'After Earth' paints grim future for Shyamalan

Freitag, Mai 31, 2013 | by: Mat DeKinder

Much has been made about the downward spiral of the career of writer and director M. Night Shyamalan. There are those who take delight in seeing the once high-and-mighty lain low, but I find it to be more sad than anything else.

For me, watching a Shyamalan movie these days is like seeing a once dominant pitcher lose his fastball; going out and getting shelled night after night.

I’m sure he must have thought that working with one of the world’s most bankable stars, Will Smith, for the new movie “After Earth” would be just the thing to pull him out of Hollywood purgatory. Unfortunately, he’s just slipped further down the spiral.

“After Earth” is a clunky sci-fi tale that is surprisingly dull and filled with a lot of unfortunate creative choices.

The actual star of the movie is Will’s son Jaden Smith, who certainly possesses his father’s professionalism and traces of his charm, but the jury is still out on whether he inherited any acting ability.

Set 1,000 years into the future “After Earth” has Will and Jaden playing father and son Cypher and Kitai Raige. Humanity has abandoned Earth and now lives in some other corner of the galaxy where it is at war with a race of giant, bug-like aliens.

At least, I think that’s what was going on because Jaden’s voice-over prologue is almost impossible to understand thanks to the bizarro “future accent” everyone in this movie is saddled with.

Look, in all likelihood, humans 1,000 years from now will speak differently than we do today, but this Esperanto-inspired mash-up of world accents is more awkward and distracting than anything else. Frankly, I wish the movie was more concerned with plot development and basic logic than how future man will pronounce his Rs.

Even though the screenplay was written by Shyamalan and Gary Whitta, the “story by” credit is given to Will Smith, which actually makes a lot of sense as the movie doesn’t seem to have been given much more thought than a pitch at a cocktail party in the Hollywood Hills. Plus, who is going to tell Will Smith that his idea for a movie is stupid?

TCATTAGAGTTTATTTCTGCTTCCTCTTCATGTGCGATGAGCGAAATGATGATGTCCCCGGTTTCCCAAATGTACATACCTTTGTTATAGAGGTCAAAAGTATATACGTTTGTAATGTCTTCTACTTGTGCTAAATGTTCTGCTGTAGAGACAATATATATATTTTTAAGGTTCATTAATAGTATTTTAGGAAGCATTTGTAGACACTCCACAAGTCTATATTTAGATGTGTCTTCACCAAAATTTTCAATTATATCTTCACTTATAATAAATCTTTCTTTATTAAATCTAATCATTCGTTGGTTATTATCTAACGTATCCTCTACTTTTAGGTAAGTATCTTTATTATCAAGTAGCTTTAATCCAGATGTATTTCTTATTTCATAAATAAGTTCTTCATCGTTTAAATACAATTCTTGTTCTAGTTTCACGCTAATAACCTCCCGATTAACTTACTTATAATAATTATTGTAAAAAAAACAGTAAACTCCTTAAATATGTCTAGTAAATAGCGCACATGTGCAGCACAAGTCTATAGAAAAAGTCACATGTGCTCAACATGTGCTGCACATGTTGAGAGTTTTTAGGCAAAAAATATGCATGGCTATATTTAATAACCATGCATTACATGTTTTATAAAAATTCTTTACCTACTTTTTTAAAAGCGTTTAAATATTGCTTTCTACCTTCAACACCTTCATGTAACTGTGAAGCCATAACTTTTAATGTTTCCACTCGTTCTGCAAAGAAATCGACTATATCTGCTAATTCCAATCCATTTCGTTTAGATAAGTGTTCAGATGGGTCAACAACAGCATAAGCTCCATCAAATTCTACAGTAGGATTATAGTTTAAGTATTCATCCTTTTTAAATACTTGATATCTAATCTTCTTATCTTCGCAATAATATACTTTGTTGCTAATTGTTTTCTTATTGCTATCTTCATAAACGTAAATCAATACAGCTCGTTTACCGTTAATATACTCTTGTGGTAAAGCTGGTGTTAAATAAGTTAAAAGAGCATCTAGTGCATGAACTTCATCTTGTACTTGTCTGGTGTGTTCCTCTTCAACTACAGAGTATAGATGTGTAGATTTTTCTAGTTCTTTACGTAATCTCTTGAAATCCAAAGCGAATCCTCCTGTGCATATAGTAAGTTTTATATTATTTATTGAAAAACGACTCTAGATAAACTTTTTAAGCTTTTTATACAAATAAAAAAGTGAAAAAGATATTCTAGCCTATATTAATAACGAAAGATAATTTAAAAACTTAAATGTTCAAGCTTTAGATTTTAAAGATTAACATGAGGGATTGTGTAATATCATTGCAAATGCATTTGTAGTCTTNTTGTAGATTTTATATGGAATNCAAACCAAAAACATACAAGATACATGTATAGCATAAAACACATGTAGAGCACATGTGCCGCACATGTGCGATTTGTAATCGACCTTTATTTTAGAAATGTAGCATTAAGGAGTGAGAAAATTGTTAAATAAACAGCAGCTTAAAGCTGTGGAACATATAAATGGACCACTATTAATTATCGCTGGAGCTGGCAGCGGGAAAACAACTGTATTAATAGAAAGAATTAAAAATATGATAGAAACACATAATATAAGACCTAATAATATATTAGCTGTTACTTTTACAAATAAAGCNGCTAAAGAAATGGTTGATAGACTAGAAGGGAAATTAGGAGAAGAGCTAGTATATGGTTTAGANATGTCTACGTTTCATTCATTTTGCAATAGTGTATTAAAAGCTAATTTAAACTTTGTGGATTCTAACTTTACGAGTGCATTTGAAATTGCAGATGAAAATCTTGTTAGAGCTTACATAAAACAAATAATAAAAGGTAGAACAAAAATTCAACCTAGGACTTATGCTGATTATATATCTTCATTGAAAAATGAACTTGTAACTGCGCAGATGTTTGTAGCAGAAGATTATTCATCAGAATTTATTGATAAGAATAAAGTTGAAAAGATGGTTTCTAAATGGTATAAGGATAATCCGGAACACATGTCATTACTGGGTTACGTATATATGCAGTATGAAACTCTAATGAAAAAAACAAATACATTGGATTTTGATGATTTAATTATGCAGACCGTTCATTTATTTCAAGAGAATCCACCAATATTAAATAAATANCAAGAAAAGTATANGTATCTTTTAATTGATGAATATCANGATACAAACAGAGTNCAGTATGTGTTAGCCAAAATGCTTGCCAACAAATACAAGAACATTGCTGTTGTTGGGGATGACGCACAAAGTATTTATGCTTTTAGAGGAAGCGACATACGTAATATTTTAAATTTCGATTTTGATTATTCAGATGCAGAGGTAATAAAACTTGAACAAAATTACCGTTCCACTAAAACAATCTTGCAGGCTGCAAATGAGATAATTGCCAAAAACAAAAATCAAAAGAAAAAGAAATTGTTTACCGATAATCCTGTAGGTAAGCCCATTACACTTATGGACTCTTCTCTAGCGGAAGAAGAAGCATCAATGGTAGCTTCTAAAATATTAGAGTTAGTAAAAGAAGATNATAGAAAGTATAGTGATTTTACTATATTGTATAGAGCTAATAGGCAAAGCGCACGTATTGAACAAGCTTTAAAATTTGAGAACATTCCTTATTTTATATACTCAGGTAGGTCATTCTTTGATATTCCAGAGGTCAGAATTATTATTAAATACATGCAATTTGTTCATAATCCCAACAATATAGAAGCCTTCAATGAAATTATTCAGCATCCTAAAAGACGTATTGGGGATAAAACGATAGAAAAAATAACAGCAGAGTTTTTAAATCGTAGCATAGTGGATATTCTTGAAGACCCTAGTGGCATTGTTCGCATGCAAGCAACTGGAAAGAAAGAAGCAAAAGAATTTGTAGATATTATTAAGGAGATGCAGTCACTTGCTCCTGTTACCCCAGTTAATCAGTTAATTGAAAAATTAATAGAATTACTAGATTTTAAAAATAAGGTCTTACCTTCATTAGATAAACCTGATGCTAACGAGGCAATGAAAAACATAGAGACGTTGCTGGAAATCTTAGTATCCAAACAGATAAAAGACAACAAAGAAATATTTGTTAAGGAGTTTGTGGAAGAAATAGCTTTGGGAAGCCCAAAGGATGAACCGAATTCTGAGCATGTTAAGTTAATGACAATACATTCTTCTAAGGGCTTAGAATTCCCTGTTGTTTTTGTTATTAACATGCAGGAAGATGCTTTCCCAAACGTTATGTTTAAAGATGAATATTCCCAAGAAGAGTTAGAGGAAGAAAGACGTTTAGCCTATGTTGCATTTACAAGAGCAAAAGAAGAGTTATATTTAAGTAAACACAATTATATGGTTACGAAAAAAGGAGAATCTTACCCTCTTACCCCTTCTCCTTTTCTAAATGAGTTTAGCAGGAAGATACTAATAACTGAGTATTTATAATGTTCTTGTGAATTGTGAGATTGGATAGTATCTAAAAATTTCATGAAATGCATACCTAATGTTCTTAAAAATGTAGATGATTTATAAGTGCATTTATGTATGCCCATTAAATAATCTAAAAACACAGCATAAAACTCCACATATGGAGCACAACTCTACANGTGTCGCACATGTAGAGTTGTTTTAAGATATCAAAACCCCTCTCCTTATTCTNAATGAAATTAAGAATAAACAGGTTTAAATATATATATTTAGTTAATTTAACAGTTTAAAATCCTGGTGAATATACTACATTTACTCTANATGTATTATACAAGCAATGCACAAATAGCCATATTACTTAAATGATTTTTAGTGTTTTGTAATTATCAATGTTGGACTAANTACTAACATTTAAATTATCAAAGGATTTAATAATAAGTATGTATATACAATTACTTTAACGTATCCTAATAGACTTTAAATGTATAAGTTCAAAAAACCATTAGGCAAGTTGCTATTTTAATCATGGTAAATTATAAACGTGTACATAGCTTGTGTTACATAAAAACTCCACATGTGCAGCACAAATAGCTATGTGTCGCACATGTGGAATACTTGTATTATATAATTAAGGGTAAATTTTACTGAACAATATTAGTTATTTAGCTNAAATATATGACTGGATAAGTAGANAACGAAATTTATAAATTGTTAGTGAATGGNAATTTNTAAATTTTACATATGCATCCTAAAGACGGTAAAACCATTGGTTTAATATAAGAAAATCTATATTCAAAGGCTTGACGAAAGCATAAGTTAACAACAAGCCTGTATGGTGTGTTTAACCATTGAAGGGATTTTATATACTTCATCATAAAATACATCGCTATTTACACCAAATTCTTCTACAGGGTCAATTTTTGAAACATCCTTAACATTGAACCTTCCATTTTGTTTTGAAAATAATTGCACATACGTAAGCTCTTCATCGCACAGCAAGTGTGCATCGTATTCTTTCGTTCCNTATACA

“After Earth” just doesn’t sweat the details, which is a fine attitude for a romantic comedy, but is a bit more problematic in science fiction as this movie doesn’t hold up to any scrutiny whatsoever.

We are told humans left the Earth because of over-pollution, which I’m down with; hey, I saw “WALL-E” too, Will. But when unfortunate circumstances result in Cypher (a general of some kind) and Kitai (a military cadet) being the only survivors of a crash-landing on Earth they find an incredibly lush and vibrant planet. It looks like Mother Nature shook off global destruction like a coed with a hangover.

Cypher is critically injured in the crash and is forced to send Kitai into the wilderness to retrieve a distress beacon. Before he leaves, Cypher tells Kitai to be careful because everything out there has evolved to kill humans. Say what? It seems odd that nature would spend all that time adapting to kill a species that hasn’t lived on the planet for 1,000 years.

Kitai ventures out into a world that spontaneously freezes every night and features super-poisonous leeches and eagles that have quadrupled in size. Why? Evolution isn’t the answer as lions from the Middle Ages looked exactly like lions today; so what was it? Mutations from pollution? Did the Earth move closer to the sun? Are damn, dirty apes to blame? Come on movie, give me something. My fourth-grade science class has a lot of problems with this film.

In addition to Earth’s inexplicably supercharged flora and fauna, one of the dreaded aliens that was held prisoner on board Kitai and Cypher’s ship has survived and escaped. I’ve got a lot of problems with these aliens, which basically have no weapons and no senses other than the ability to detect human fear. If we set aside the fact that a blind and deaf adversary would be remarkably susceptible to bullets; we are left with a creature that really only serves to set up the movie’s main theme, which is conquering fear.

Cypher is considered a great warrior because he is fearless and thus invisible to the aliens (again, guns). In addition to this all being a little too on the nose, having Will play a stoic, emotionless character (something he is certainly capable of doing) completely handcuffs his ability to bring any of his trademark charisma and warmth to this humorless movie.

Will and Jaden won’t be harmed much by this underwhelming effort, but you have to wonder how much longer people will continue to give Shyamalan money to make lousy movies. It’s almost shocking; a director going from putting his name above the title to out of work in less than 10 years seems like a more convincing work of science fiction than “After Earth.”

“After Earth” is rated PG-13 for sci-fi action violence and some disturbing images.

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